Monday, 8 April 2013

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Well, the house was like the parsonage in that it was built of stone which had weathered to that black colour, so different from the golden honey-coloured stone of towns in the Cotswolds and Northamptonshire.  Due to the Dark, Satanic Mills, of course, the proximity of industrial activity.

It was about the same size and shape, being quite squat and more than one room deep, again unlike Northamptonshire vintage stone properties, which tend to be only one room thick until extended.  Chimneys and windows all a bit old and wobbly in our case.

UNLIKE the parsonage in that it was set on a corner of two main roads, therefore not at all peaceful, and positioned between a pub and a chip-shop on one side, and a housing estate on the other.  Therefore a lot of litter and worse ended up in our gateway.

The first thing we had to do was put on a new roof, (which we installed with the help of a council grant).  Next there was the fact that it had no central heating.  A house with stone walls a foot thick does take a long time to heat up, and, contrary to popular myth, cools down again very quickly.  So husband designed a system with the help of a book called "Install Your Own Central Heating", and fitted it himself.  OMG, he was so young and energetic then!  I remember that every floorboard in the house (or so it seemed) had to be pulled up.

I recall another epic row about food, this time a roast dinner I had cooked (again, very proud of it, saw it as a work of genius).  I was furious that husband did not immediately down tools to come and eat it at once, but rather carefully finished what he was doing.  OMG, I was so young and spoiled in those days!

The house had previously been occupied by an elderly couple and their even older mother, plus her two small dogs.  After about thirty years of the couple's constant smoking the walls were all yellow and streaming with nicotine, and the carpets stank of it.  Also the carpets (1970's shag pile) were full of dog hair.  We had nothing to spare for re-decorating or new carpets.

As soon as we moved in, everything started to fall apart.  You know how in your own house, there is a special way of doing things, like turning a door handle, to avoid trouble? All the door handles fell off under our callous hands, and the ancient gas heater in the kitchen packed up altogether.

Then there was the drainage.  A mains water pipe was leaking in the back garden, and the house  clean-water system drained into a soakaway under the street outside, so no washing machine could be connected until mains drainage had been installed.

The mice were despatched by next-door's cat, the most efficient method I have ever seen.

Another memory I have is of being woken in the middle of the night by our next-door neighbours entering our bedroom.  In those days we both slept completely naked, so it was quite embarrassing!  Luckily Mr Next-Door worked for a brewery so they both had a great sense of humour, and were used to late nights.  Our burglar alarm had gone off, and our stone walls were so thick we had not heard a thing.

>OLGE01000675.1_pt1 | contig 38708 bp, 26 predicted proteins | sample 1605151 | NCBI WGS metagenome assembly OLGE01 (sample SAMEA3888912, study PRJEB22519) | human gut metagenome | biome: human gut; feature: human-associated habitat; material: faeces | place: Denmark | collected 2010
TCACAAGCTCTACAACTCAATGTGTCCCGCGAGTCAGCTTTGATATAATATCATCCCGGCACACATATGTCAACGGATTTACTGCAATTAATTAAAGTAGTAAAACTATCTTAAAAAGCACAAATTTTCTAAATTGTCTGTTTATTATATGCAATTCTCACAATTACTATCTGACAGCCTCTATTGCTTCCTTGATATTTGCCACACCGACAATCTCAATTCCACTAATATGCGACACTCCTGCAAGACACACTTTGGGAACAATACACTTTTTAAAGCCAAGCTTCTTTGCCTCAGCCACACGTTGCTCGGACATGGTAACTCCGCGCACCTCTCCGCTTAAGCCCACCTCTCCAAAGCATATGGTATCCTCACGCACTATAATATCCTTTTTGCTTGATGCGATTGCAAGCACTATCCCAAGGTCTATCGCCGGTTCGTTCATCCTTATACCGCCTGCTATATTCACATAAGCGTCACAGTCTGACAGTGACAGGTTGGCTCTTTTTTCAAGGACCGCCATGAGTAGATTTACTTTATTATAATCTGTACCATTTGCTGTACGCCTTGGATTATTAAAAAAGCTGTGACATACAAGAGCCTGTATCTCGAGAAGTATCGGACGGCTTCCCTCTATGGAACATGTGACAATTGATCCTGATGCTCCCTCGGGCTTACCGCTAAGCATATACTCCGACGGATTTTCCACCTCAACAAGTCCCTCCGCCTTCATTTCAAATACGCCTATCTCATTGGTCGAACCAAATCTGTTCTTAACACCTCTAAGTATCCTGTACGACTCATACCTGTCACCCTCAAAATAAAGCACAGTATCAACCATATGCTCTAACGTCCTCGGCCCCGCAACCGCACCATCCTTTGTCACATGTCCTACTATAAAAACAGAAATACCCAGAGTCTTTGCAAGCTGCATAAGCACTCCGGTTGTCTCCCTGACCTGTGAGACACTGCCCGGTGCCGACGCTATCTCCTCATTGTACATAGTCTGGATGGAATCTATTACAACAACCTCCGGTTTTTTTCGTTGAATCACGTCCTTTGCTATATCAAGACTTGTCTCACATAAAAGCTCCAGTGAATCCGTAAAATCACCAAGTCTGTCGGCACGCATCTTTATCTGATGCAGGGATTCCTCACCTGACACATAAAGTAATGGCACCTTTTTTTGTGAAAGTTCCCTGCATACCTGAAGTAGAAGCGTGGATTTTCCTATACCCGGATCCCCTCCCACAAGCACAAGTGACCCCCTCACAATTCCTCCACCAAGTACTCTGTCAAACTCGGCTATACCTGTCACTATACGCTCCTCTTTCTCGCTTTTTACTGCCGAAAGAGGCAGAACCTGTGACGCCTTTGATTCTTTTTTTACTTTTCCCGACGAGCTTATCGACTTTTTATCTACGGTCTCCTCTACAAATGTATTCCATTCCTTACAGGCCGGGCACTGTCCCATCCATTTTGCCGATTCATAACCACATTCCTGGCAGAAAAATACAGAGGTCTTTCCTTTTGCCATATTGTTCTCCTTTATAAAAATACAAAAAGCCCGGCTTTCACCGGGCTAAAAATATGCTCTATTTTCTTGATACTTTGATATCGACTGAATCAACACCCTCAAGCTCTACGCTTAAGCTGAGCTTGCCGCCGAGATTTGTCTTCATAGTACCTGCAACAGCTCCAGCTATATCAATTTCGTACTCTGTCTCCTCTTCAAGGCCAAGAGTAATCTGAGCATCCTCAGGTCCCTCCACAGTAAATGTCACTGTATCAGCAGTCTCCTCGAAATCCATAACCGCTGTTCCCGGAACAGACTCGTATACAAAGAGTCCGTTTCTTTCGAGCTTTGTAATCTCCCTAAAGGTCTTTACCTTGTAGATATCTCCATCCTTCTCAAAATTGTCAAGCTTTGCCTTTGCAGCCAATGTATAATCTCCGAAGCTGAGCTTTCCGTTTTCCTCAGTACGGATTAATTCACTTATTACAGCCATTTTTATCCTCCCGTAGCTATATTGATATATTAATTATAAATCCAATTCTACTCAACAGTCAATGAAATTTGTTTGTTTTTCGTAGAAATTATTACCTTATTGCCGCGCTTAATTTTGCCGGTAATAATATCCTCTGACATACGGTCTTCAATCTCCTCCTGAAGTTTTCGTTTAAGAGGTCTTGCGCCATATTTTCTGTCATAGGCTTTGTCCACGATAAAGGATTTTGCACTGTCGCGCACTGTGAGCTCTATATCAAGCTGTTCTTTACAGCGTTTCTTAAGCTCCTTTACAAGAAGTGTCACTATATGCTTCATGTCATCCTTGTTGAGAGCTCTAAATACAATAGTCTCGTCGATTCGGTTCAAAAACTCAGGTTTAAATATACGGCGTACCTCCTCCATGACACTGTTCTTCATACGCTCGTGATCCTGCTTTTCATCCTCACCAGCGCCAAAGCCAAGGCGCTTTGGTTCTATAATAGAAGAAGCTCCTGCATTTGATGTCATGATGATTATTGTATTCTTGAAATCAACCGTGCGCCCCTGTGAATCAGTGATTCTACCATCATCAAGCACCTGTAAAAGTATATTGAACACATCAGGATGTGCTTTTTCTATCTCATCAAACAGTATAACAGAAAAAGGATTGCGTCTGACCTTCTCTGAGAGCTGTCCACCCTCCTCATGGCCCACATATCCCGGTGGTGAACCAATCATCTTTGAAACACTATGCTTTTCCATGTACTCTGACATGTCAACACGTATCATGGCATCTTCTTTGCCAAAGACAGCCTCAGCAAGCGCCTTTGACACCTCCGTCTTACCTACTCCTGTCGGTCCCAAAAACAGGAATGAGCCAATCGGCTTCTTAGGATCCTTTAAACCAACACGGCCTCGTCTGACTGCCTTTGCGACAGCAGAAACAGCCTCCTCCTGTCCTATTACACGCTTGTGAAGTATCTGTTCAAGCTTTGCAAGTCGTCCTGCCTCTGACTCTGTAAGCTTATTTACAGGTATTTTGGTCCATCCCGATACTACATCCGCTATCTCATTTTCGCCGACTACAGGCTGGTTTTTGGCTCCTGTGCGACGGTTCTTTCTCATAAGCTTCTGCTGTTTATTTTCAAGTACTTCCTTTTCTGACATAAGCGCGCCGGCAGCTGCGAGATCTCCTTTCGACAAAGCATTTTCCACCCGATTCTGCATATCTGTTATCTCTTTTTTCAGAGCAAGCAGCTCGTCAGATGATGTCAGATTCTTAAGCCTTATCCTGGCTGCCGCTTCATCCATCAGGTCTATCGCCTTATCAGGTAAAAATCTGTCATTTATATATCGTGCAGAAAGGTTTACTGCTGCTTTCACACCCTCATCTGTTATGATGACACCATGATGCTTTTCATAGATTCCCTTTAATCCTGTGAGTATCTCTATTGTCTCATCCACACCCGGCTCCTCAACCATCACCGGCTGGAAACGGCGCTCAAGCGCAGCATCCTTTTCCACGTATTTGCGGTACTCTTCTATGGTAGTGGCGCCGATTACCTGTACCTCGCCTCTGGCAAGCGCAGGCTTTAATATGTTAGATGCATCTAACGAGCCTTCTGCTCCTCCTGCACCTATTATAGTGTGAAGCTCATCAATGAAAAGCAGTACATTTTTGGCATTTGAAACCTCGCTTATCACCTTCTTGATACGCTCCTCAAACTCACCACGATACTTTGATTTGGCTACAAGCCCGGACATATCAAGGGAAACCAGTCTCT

In the kitchen (which consisted of an ancient cooker, sink and some 1950's formica cupboards), there was a large chimney breast which had once held a range and after that an Aga.  Both long gone, but had left a big problem.  The Aga fumes had caused the mortar to disintegrate and the chimney breast was in a state of collapse.  Husband's building background again to the rescue, he got some Acro-props installed to hold it up.  I am not sure what was supposed to happen next, but what did happen was that he was offered a job move 100 miles further south, with a payrise and company car.  We decamped, and put the house on the market.

Amazingly, someone bought it, complete with Acro-props and drainage problems.  I think the fact that he had no wife was probably a critical factor.  I can't imagine any wife agreeing to buy the house in the state it was in.  He had been widowed,  and his mother lived in the housing estate a few hundred yards away, which made the house a useful proposition.

We later discovered that he dug the channel and fitted the pipes to connect to mains drainage himself.

On moving to the East Midlands, we spent more than a year living in rented accommodation, determined never again to make the mistake of falling in love with a totally unsuitable house.  Eventually we picked a brand new box, which, while ugly from the outside, was warm, clean, easy to run, and equipped with state-of-the-art plumbing and heating.  A perfect place to bring up a young family, which we then proceeded to do, and we are still here to this day!

6 comments:

  1. There's a lot to be said for plumbing.

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  2. Ah your husband is a handy type....my mister is not, but he gives things a go...and not always succesfully........I love the East Midlands and there is a lot to be said for brand new and practical.

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    1. Yes, I know I am lucky, but sometimes he takes things a bit far. Like yesterday, when he announced he was going to get a builder in to "sort out the cracks". Only last week he promised to wait until next year to do this, and as I am still recovering from a septic finger, the thought of all that dust made me feel desperate!

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  3. My mother used to say it was the foundation of civilisation!

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  4. does sound quite an adventure though......do love a fixer upper!!

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